Racism is alive and well in 2004

    Racist language was easy to identify 30 years ago, but times have
    changed. The 21st century brings new challenges to those of us
    committed to ending oppression because we must face up to our own
    complacency.

    We have learned the language of political correctness. We know
    which words to avoid and we can, at will, spout the philosophy of
    equal opportunities. Blatant racism is neither fashionable nor
    popular and accusations of such are vehemently denied. We appear to
    have made progress, with the introduction of human rights
    legislation and laws condemning racist practices. In theory we are
    a humanitarian society committed to ethical principles. Or so it
    seems.

    The truth is that we have not kept up with the changing face of
    racism. It has become more subtle, more covert than overt, more
    implicit than explicit, more devious and therefore much more
    dangerous. It is increasingly difficult these days to spot racism
    and the accusation of such often leads to as much condemnation of
    the accuser as the accused.

    Racism 2004-style exists in the little words we use every day. It
    is evident in the way we describe the otherness of people, and in
    whom we exclude when we talk of “we” and “us”. It is there in the
    pronouns we use to identify those we see as like us and those we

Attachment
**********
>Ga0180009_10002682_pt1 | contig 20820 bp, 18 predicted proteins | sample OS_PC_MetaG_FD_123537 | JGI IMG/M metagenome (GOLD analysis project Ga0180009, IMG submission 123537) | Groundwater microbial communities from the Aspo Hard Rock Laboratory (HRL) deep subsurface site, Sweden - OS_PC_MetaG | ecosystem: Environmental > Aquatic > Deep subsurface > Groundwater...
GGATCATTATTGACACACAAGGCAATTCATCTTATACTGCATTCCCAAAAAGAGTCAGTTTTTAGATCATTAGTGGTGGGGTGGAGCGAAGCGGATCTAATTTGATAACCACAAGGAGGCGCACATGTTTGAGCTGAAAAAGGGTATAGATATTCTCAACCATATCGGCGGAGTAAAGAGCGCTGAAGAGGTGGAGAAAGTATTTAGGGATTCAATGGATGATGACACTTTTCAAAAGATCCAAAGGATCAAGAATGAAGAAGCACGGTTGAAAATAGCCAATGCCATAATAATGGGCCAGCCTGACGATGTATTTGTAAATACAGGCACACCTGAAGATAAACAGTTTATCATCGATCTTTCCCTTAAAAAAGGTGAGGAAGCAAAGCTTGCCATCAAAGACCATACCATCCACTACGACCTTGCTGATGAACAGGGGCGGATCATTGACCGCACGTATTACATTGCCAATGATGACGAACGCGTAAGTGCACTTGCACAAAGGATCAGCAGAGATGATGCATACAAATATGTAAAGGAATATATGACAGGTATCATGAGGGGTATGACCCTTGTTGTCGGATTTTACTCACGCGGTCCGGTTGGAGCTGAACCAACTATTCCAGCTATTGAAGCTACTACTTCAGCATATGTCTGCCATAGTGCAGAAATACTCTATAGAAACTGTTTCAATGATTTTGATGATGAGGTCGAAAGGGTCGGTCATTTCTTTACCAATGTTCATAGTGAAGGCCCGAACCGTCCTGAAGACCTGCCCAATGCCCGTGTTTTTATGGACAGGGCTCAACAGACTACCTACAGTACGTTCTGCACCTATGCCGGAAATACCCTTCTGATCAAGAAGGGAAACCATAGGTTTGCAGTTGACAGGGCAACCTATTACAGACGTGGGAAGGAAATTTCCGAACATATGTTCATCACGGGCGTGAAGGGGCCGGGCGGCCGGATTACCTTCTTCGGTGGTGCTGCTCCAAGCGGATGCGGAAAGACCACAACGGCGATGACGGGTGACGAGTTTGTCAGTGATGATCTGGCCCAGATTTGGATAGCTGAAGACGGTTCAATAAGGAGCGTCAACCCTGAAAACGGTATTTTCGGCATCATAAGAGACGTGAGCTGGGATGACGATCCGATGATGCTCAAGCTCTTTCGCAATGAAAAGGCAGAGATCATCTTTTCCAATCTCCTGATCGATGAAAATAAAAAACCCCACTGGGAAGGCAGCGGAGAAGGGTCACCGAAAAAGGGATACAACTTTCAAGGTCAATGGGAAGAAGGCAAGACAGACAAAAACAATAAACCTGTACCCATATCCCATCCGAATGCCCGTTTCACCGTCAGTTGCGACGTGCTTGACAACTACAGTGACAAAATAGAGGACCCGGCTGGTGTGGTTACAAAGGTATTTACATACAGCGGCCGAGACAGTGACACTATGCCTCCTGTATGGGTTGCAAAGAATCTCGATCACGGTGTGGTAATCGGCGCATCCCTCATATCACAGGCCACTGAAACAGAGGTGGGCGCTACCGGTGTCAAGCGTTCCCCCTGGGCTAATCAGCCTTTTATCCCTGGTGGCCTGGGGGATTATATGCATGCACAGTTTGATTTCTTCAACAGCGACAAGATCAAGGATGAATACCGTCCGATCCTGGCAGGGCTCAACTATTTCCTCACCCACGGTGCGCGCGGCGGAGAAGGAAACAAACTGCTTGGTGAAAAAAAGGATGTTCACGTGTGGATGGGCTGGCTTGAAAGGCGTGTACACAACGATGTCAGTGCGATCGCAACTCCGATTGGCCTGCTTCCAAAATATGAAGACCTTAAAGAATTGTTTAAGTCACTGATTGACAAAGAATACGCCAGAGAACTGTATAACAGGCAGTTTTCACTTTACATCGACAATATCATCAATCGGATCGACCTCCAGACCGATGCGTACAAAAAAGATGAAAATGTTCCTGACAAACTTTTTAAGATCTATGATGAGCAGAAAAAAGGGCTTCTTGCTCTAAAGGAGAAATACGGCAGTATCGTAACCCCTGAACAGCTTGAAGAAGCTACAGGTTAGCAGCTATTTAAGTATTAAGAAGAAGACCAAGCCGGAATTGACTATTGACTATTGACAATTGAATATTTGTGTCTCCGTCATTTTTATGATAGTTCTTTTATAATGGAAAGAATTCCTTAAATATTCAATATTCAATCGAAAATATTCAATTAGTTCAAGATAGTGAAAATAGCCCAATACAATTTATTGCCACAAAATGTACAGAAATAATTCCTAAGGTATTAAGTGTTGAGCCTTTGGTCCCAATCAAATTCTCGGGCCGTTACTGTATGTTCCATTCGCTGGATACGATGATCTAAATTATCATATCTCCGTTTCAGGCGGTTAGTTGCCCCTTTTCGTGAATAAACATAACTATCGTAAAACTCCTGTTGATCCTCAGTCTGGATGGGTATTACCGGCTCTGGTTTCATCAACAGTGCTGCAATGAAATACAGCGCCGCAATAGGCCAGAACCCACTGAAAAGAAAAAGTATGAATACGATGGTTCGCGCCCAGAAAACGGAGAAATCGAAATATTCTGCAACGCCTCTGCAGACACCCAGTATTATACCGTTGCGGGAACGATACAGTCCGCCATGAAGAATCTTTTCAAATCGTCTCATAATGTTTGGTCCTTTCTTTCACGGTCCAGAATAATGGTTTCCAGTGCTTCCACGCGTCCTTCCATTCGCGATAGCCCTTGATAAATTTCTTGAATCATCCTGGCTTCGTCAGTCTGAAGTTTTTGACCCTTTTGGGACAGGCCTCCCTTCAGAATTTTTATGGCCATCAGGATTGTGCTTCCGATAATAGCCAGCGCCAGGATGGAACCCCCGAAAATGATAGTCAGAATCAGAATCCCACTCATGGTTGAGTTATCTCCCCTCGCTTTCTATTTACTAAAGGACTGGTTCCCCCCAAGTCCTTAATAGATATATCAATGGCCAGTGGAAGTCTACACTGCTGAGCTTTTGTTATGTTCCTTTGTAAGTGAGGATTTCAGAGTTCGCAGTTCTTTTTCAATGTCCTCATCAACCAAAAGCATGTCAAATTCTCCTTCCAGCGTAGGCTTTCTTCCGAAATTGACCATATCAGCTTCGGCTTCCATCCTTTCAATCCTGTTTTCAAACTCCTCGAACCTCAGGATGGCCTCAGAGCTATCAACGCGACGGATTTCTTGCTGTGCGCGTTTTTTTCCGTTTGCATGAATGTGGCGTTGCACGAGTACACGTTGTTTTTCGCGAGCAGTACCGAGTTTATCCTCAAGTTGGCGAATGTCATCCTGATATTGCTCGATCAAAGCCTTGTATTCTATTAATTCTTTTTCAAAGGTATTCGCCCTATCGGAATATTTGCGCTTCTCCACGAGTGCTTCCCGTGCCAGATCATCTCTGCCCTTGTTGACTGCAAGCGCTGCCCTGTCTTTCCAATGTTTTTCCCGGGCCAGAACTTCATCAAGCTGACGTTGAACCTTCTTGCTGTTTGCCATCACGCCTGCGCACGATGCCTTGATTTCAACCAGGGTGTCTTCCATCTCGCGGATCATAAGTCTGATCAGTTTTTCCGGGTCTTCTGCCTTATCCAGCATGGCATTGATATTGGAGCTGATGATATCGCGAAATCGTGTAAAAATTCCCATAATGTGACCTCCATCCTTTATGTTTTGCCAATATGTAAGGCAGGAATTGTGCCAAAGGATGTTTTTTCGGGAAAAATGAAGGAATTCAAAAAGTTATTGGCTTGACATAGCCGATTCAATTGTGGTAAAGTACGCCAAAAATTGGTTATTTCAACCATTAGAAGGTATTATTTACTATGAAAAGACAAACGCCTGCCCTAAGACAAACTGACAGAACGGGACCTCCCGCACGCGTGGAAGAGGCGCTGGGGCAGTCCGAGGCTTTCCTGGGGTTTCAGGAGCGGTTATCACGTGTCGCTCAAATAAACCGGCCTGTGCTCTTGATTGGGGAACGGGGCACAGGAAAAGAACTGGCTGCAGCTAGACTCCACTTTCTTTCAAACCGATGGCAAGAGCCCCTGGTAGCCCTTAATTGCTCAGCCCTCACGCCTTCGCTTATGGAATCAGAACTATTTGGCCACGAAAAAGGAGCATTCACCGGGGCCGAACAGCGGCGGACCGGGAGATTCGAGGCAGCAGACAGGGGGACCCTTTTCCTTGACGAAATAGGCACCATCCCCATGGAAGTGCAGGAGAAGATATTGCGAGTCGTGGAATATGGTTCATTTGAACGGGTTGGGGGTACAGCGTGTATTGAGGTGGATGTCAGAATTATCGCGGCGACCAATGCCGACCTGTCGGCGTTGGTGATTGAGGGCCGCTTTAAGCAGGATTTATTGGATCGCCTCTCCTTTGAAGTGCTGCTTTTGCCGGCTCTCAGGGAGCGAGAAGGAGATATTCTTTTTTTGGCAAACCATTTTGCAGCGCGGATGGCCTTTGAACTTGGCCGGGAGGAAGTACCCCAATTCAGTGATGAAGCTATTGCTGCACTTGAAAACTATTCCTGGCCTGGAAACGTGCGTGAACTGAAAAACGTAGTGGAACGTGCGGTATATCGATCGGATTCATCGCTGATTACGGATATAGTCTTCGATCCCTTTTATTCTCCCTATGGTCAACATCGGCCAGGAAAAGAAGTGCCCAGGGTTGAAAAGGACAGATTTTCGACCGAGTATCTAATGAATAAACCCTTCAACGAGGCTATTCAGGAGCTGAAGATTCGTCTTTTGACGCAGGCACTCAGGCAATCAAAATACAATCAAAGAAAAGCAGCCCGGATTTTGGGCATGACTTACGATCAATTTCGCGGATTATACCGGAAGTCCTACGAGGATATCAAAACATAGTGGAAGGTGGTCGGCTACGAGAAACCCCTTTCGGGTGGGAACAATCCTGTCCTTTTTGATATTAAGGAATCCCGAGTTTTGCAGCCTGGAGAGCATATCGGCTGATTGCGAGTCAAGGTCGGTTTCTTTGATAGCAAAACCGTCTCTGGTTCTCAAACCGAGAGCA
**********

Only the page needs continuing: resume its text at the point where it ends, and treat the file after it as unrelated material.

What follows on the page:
don’t. And it is particularly evident in the way immigration is
    discussed.

    Close examination of the dialogue used by Labour to discuss asylum
    seekers and refugees is particularly enlightening. Negativity and
    criminality, unacceptable cultural practices, and the depiction of
    immigrants as lacking understanding of basic human rights are all
    expressions of racist sentiment: a politically acceptable racist
    sentiment that forms the foundation on which our current
    immigration policy is built.

    While this is the case we cannot consider ourselves a humanitarian
    society.

    For as long as we stand by and allow our elected leaders to abandon
    commitments to ethical principles in the name of immigration
    control, we are all guilty of perpetuating oppression. Our
    understanding of racism must change if we are to continue the
    fight, and the battle must start with those at the top.

    Dawn Summers is a youth and community worker.

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